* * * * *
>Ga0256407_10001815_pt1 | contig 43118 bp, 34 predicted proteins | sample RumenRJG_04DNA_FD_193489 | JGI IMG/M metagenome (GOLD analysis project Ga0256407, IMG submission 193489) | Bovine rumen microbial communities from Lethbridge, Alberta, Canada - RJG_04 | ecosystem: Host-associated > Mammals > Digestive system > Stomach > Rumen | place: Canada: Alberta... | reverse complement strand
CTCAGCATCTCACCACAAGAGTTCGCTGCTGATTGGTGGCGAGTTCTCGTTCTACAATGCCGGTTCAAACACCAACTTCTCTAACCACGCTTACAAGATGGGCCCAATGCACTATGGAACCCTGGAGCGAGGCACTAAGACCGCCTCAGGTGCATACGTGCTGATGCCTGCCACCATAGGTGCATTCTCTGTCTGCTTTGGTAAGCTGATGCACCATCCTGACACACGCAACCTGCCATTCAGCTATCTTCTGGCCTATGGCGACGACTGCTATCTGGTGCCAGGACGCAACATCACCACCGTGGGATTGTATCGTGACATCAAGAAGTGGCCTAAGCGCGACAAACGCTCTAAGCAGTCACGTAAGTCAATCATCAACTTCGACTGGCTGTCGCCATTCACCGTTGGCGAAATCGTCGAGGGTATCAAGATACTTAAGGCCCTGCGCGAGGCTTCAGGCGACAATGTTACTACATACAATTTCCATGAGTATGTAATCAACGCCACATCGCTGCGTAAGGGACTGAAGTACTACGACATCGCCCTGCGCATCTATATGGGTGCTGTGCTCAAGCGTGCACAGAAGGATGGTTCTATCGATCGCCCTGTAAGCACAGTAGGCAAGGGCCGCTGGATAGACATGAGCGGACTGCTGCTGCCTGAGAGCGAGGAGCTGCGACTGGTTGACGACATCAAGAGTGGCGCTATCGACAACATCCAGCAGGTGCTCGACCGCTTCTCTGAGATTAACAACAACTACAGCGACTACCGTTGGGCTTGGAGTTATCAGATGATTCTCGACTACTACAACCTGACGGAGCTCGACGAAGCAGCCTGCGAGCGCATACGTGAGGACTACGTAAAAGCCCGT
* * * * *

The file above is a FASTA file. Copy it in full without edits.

>Ga0256407_10001815_pt1 | contig 43118 bp, 34 predicted proteins | sample RumenRJG_04DNA_FD_193489 | JGI IMG/M metagenome (GOLD analysis project Ga0256407, IMG submission 193489) | Bovine rumen microbial communities from Lethbridge, Alberta, Canada - RJG_04 | ecosystem: Host-associated > Mammals > Digestive system > Stomach > Rumen | place: Canada: Alberta... | reverse complement strand
CTCAGCATCTCACCACAAGAGTTCGCTGCTGATTGGTGGCGAGTTCTCGTTCTACAATGCCGGTTCAAACACCAACTTCTCTAACCACGCTTACAAGATGGGCCCAATGCACTATGGAACCCTGGAGCGAGGCACTAAGACCGCCTCAGGTGCATACGTGCTGATGCCTGCCACCATAGGTGCATTCTCTGTCTGCTTTGGTAAGCTGATGCACCATCCTGACACACGCAACCTGCCATTCAGCTATCTTCTGGCCTATGGCGACGACTGCTATCTGGTGCCAGGACGCAACATCACCACCGTGGGATTGTATCGTGACATCAAGAAGTGGCCTAAGCGCGACAAACGCTCTAAGCAGTCACGTAAGTCAATCATCAACTTCGACTGGCTGTCGCCATTCACCGTTGGCGAAATCGTCGAGGGTATCAAGATACTTAAGGCCCTGCGCGAGGCTTCAGGCGACAATGTTACTACATACAATTTCCATGAGTATGTAATCAACGCCACATCGCTGCGTAAGGGACTGAAGTACTACGACATCGCCCTGCGCATCTATATGGGTGCTGTGCTCAAGCGTGCACAGAAGGATGGTTCTATCGATCGCCCTGTAAGCACAGTAGGCAAGGGCCGCTGGATAGACATGAGCGGACTGCTGCTGCCTGAGAGCGAGGAGCTGCGACTGGTTGACGACATCAAGAGTGGCGCTATCGACAACATCCAGCAGGTGCTCGACCGCTTCTCTGAGATTAACAACAACTACAGCGACTACCGTTGGGCTTGGAGTTATCAGATGATTCTCGACTACTACAACCTGACGGAGCTCGACGAAGCAGCCTGCGAGCGCATACGTGAGGACTACGTAAAAGCCCGT